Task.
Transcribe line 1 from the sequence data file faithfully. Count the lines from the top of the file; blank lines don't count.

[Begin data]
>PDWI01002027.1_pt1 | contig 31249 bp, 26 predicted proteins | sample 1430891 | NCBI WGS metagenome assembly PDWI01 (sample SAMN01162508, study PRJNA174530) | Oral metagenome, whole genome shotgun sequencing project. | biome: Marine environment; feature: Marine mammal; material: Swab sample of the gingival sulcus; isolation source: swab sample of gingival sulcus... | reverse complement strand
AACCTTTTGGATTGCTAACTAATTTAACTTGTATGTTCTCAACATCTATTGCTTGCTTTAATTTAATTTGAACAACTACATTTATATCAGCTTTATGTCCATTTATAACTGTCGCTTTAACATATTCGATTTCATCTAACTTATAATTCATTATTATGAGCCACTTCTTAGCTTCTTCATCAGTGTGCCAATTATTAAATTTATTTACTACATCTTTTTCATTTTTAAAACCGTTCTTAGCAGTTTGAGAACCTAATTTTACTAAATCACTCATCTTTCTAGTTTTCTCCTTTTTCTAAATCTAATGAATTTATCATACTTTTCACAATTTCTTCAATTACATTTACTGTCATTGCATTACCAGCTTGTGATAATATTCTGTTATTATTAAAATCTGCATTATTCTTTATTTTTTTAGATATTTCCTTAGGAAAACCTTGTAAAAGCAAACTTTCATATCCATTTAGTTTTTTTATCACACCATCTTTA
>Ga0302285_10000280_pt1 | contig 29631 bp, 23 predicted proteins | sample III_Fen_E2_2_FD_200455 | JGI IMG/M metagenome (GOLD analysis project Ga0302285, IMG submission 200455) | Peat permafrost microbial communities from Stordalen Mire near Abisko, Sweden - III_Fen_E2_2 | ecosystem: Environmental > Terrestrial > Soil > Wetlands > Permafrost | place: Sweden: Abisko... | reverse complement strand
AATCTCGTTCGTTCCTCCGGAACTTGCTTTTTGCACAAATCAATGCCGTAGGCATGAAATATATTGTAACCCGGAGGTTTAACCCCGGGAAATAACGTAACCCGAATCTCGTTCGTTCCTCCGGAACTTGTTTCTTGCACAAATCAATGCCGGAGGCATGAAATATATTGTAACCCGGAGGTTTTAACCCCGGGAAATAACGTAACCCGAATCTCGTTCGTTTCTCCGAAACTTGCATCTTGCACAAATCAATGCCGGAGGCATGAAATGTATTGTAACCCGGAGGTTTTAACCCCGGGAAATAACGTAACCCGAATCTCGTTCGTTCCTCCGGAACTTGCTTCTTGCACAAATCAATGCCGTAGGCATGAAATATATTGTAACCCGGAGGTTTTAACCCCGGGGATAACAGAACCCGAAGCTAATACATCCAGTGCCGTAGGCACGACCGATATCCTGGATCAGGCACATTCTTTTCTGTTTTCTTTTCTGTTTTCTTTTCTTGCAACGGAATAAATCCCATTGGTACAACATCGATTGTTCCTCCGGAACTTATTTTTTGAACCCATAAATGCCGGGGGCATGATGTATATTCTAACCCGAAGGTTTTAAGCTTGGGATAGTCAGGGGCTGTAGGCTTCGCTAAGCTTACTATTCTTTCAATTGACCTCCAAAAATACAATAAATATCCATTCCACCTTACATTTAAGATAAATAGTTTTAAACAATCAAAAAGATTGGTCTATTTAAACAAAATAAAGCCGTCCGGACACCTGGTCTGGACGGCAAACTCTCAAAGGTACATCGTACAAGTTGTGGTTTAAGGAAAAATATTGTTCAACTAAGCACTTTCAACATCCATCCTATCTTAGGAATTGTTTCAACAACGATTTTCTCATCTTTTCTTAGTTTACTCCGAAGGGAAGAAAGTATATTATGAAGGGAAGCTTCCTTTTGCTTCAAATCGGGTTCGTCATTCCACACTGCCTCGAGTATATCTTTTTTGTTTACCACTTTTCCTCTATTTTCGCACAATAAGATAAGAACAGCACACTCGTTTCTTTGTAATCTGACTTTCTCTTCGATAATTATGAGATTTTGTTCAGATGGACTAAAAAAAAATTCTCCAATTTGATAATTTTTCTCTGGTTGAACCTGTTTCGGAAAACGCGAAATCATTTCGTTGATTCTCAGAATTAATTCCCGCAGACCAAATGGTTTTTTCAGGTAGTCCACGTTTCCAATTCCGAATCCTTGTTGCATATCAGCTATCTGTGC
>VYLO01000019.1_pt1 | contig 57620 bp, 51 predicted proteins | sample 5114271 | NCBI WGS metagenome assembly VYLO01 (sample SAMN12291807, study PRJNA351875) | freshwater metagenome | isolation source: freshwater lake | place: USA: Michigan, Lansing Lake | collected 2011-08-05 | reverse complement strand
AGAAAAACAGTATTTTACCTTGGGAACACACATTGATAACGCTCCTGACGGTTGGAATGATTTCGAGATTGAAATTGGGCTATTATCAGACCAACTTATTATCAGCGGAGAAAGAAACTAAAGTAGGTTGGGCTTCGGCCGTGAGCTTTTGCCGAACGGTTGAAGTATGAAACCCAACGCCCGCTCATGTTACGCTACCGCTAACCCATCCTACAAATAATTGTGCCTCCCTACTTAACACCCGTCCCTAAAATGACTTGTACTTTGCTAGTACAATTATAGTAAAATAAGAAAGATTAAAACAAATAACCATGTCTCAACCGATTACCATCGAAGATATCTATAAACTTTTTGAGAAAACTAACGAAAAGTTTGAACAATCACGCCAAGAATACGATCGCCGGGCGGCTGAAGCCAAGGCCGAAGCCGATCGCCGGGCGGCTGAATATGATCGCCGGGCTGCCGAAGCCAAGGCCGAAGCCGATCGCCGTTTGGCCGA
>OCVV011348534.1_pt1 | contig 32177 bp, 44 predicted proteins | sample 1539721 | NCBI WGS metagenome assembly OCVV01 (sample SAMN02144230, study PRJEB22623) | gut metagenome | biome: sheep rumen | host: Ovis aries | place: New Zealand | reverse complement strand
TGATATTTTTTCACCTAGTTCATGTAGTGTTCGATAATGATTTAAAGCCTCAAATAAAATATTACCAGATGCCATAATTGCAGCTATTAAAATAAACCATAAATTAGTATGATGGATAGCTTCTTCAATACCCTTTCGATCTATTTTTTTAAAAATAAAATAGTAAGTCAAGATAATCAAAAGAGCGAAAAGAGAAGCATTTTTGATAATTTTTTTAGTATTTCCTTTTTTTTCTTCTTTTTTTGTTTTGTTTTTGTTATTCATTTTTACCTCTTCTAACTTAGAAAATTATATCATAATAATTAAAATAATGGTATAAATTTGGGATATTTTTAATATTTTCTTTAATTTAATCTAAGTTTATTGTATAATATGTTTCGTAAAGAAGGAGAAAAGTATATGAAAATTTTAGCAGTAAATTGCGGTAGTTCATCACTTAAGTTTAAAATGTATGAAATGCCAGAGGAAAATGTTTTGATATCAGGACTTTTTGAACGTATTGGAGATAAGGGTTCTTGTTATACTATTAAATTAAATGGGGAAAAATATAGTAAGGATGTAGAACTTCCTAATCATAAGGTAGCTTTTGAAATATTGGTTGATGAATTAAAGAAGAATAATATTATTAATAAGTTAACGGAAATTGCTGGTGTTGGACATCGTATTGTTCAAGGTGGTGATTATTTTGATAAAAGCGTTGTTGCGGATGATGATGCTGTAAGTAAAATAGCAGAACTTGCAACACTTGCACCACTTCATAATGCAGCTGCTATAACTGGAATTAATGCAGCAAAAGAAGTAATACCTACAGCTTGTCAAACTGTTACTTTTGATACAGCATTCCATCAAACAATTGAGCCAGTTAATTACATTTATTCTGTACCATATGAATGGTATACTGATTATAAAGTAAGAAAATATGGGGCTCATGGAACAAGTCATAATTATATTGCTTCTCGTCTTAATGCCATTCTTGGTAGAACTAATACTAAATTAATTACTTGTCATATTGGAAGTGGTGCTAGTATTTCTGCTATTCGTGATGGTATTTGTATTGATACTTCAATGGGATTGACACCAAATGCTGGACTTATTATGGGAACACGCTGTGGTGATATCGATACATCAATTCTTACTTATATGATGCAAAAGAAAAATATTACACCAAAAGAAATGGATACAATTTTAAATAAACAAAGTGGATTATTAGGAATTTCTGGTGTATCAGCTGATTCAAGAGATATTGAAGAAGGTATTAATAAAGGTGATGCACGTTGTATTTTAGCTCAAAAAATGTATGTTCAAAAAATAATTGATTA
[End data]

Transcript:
>PDWI01002027.1_pt1 | contig 31249 bp, 26 predicted proteins | sample 1430891 | NCBI WGS metagenome assembly PDWI01 (sample SAMN01162508, study PRJNA174530) | Oral metagenome, whole genome shotgun sequencing project. | biome: Marine environment; feature: Marine mammal; material: Swab sample of the gingival sulcus; isolation source: swab sample of gingival sulcus... | reverse complement strand